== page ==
Call the White House. Urge the President to protect children and families in the budget negotiations because THESE CUTS WON'T HEAL!
ACTION REQUIRED1. CALL the White House. Call 1-888-245-0215 toll-free, and you'll be connected to the White House Comment Line. Call NOW and tell the President and Vice President:
"Hold firm and prevent harmful cuts or caps to low-income family- and child-serving programs in the negotiations to reduce the deficit. Please insist on fair increases in revenues to prevent reckless cuts to Medicaid and other essential services because These Cuts Won't Heal."
2. CALL your senators, especially if you are in one of the following states:
Hawaii: Senator Inouye
Illinois: Senator Durbin
Maine: Senators Snowe and Collins
Montana: Senator Baucus
Nevada: Senator Reid
North Dakota: Senator Conrad
Virginia: Senator Warner
Call 1-866-922-4970 toll-free, and you'll be connected to the Capitol Hill switchboard. Ask for your senators. Call NOW and share this suggested message:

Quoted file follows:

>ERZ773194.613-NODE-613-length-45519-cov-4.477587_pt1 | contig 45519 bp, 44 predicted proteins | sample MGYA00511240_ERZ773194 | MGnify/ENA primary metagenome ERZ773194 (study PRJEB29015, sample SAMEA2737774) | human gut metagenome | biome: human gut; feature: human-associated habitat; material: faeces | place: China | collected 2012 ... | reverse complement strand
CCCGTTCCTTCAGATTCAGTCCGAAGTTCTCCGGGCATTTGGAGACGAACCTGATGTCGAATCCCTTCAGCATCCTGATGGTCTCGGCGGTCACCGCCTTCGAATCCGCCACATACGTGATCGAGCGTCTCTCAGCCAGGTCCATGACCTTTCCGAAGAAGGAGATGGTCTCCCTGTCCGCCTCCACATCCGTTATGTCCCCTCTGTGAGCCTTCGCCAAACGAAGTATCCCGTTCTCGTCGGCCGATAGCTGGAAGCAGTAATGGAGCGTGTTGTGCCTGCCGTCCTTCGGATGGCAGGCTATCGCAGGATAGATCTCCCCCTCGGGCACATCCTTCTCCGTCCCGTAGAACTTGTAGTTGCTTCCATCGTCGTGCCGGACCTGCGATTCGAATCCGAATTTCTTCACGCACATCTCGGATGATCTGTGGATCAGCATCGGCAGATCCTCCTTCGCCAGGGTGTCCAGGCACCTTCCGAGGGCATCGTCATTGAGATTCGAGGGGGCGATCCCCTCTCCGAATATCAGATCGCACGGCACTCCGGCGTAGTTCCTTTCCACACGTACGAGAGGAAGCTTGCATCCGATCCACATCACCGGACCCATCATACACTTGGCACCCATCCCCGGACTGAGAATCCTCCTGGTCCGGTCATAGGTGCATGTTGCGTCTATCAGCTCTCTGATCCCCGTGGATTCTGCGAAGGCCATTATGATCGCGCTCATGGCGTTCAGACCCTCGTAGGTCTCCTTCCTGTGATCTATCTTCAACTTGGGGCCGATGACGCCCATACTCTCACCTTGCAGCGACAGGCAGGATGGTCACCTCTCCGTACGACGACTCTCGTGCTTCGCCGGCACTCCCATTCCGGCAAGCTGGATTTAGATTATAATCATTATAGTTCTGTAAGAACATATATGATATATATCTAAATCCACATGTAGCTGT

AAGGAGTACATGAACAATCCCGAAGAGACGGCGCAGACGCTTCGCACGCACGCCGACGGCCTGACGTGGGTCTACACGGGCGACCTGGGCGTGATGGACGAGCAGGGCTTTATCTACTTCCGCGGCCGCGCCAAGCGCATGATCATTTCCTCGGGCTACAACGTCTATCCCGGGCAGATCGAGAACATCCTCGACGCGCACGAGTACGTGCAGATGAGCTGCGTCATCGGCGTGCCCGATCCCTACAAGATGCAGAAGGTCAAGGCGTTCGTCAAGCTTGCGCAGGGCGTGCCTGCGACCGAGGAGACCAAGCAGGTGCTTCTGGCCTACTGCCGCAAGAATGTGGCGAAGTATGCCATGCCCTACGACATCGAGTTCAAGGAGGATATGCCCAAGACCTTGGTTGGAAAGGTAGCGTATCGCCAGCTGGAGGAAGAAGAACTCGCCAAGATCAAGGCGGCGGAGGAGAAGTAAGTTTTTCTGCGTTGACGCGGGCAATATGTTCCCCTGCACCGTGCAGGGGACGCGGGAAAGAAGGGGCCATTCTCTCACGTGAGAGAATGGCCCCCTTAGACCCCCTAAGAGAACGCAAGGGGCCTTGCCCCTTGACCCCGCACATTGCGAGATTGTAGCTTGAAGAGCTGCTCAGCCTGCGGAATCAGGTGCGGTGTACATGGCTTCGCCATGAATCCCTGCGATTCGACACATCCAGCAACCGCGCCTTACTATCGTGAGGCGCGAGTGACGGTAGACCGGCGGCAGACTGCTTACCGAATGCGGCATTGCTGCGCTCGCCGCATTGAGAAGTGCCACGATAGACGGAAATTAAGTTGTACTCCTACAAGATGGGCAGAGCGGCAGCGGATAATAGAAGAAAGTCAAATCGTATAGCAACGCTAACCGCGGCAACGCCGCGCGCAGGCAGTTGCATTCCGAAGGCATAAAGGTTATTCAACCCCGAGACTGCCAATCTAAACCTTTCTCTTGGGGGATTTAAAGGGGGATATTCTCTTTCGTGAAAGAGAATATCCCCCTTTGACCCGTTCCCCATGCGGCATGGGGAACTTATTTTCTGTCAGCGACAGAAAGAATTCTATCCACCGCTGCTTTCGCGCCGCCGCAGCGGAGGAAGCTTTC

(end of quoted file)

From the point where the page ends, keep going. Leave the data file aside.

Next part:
"Please oppose harmful cuts or caps to low-income family- and child-serving programs in the negotiations to reduce the deficit. Please support fair increases in revenues to prevent reckless cuts to Medicaid and other essential services. It's important because These Cuts Won't Heal!"
BACKGROUNDVice President Joseph Biden had been leading negotiations with key members of Congress to reduce the deficit. These negotiations have hit a roadblock, and President Barack Obama is now taking a more active role. He is meeting with Senate leadership this week. The Administration supports including increased revenues to protect people with low to moderate incomes, but they need to hear from YOU.
The negotiators are working towards $4 trillion in savings over the next 10 to 12 years, and are trying to figure out how to do it. At this time there is little agreement with respect to what to cut. On the one hand, some members that have staked out a position to reduce the deficit solely through spending cuts, while others favor including revenue increases in the final agreement as a more realistic means to achieving a lower deficit without jeopardizing services that meet basic human needs and offer a safety net to our nation's most vulnerable.
The House budget proposes steep Medicaid cuts that after 10 years would force 19 million people to lose Medicaid coverage. In addition, it would repeal the Affordable Care Act, leaving approximately 17 million individuals who would be newly eligible for Medicaid under its provisions uninsured.
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